Despite the USDA’s own evidence identifying the mistreatment of birds as a cause of adulterated chicken products, the FSIS claimed it had no jurisdiction to enforce humane handling of birds at slaughter, and maintained that the current approach of voluntary compliance is adequate.
“Chickens and other birds suffer egregious cruelty at U.S. slaughterhouses,” said Gene Baur, President and Co-founder of Farm Sanctuary. “The USDA has failed to provide basic humane consideration, allowing callous abuse and irresponsible killing methods that threaten our health and humanity, and are outside the bounds of acceptable conduct in a society that purports to care about compassion.”
The plaintiffs are represented by Katherine Meyer, Director of Harvard’s Animal Law & Policy Clinic, with the assistance of several law students who helped draft the complaint.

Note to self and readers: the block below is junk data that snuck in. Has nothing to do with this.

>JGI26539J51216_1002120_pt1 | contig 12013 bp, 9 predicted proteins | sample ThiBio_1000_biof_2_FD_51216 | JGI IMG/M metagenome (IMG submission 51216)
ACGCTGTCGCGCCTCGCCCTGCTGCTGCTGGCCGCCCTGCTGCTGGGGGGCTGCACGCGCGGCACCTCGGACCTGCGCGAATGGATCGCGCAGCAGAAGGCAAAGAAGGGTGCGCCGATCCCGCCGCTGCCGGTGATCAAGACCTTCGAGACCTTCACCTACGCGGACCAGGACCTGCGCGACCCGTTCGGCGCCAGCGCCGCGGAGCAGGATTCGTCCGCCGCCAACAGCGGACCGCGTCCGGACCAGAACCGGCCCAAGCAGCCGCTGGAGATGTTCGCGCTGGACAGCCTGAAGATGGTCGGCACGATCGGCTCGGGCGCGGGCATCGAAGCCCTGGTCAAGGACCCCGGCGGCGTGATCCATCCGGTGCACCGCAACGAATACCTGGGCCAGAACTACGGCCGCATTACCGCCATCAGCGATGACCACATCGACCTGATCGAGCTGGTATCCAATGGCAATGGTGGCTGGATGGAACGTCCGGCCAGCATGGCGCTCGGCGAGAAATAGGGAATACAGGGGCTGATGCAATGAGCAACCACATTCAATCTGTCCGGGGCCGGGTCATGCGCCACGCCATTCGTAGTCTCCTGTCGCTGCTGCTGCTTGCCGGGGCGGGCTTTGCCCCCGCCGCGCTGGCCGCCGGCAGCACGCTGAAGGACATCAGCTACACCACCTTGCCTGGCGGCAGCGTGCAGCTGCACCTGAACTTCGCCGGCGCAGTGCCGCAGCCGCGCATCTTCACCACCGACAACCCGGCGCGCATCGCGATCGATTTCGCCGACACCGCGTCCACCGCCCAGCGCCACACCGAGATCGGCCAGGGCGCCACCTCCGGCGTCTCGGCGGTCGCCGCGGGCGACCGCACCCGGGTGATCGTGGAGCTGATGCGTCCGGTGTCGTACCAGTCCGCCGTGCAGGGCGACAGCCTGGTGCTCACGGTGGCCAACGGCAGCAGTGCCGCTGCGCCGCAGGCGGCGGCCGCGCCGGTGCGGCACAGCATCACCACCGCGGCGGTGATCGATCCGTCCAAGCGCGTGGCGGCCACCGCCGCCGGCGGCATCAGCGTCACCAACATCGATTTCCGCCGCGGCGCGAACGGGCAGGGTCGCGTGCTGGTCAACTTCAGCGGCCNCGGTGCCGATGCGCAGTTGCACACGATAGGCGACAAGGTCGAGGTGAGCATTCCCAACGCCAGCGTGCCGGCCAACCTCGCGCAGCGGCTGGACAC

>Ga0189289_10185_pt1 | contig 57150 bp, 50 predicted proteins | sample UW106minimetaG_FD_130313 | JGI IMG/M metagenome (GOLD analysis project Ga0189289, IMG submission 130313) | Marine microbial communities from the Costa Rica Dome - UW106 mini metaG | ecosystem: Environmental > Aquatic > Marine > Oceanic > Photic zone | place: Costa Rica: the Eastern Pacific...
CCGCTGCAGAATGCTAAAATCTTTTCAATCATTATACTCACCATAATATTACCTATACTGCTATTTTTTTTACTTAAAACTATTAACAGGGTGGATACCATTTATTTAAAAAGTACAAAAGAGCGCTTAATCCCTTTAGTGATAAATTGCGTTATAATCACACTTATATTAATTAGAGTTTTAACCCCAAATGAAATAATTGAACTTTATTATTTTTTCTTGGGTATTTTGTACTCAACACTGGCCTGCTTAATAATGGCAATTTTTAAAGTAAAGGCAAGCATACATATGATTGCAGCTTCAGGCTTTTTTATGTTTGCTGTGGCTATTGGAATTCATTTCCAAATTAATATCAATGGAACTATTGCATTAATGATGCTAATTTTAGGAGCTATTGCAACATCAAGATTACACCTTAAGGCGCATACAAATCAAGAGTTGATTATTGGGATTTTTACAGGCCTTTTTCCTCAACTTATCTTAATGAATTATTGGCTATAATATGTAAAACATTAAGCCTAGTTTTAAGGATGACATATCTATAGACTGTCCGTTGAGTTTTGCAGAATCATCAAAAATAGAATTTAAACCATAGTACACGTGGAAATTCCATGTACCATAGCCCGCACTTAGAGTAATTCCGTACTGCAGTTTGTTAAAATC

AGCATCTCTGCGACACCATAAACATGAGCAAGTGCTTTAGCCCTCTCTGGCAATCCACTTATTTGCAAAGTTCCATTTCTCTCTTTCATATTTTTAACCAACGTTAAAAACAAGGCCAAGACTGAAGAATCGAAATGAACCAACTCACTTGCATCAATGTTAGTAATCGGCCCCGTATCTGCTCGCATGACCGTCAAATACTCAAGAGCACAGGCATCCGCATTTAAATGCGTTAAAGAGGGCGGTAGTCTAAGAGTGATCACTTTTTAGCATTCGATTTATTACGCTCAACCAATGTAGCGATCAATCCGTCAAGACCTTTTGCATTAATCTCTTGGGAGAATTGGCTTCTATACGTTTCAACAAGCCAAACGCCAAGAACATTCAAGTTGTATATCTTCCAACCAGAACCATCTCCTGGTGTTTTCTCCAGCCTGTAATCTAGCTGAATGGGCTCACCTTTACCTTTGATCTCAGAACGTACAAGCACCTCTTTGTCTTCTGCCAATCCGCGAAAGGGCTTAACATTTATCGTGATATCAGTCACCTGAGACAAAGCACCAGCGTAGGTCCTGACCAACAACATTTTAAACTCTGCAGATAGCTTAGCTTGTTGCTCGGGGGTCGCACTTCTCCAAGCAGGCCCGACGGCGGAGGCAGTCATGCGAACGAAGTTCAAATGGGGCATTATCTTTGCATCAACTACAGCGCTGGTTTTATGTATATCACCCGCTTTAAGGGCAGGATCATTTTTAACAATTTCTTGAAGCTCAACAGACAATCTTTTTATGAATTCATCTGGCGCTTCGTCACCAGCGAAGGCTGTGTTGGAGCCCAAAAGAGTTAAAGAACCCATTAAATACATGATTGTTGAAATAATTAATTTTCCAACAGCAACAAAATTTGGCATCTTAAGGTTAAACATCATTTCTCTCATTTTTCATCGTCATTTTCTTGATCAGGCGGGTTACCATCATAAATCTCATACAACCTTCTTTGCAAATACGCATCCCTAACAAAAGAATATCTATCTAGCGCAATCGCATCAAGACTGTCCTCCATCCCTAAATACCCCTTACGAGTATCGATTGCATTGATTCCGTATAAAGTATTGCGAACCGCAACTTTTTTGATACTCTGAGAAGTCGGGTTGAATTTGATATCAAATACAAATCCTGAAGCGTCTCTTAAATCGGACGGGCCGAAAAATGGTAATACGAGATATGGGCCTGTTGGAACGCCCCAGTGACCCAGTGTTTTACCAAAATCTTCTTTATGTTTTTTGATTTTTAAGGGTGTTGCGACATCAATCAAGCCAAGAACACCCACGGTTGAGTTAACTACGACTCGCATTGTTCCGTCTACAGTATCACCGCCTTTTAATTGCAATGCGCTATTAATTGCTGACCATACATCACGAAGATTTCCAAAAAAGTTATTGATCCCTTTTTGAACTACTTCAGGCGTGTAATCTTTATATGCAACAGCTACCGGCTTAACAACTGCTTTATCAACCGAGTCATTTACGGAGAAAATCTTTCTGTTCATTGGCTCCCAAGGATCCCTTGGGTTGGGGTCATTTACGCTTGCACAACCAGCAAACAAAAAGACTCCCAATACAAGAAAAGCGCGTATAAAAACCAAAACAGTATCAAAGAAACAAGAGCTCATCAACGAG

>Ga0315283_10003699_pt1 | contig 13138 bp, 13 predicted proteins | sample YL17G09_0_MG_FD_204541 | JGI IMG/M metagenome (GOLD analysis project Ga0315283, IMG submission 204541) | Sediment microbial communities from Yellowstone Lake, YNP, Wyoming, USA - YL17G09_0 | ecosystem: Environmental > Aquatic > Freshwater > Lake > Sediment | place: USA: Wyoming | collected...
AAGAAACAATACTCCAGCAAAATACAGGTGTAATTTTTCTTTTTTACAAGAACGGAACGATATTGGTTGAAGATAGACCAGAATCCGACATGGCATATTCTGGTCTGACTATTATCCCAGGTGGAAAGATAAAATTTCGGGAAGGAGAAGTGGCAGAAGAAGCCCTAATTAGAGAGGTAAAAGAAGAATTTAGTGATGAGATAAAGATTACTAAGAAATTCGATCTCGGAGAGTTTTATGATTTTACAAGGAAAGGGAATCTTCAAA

Please remember that the best thing we all can do to end the suffering of chickens, turkeys, and other animals is to simply leave them off our plates.
The post USDA Sued In Federal Court For Failing To Provide “Humane” Handling Of Chickens & Turkeys At Slaughter appeared first on World Animal News.
Last week, the U.S. District Court for the Northern District of California dismissed a constitutional challenge to San Francisco’s ban on the sale of fur products. The International Fur Trade Federation filed its lawsuit against the City and County of San Francisco in January 2020. The Animal Legal Defense Fund and the Humane Society of the United States intervened in the lawsuit, to defend the ordinance’s constitutionality and preserve San Francisco’s right to ban fur.
The fur ban was unanimously approved by the San Francisco Board of Supervisors in 2018 and went into effect on January 1, 2019, while allowing retailers until the end of last year to sell off existing inventory.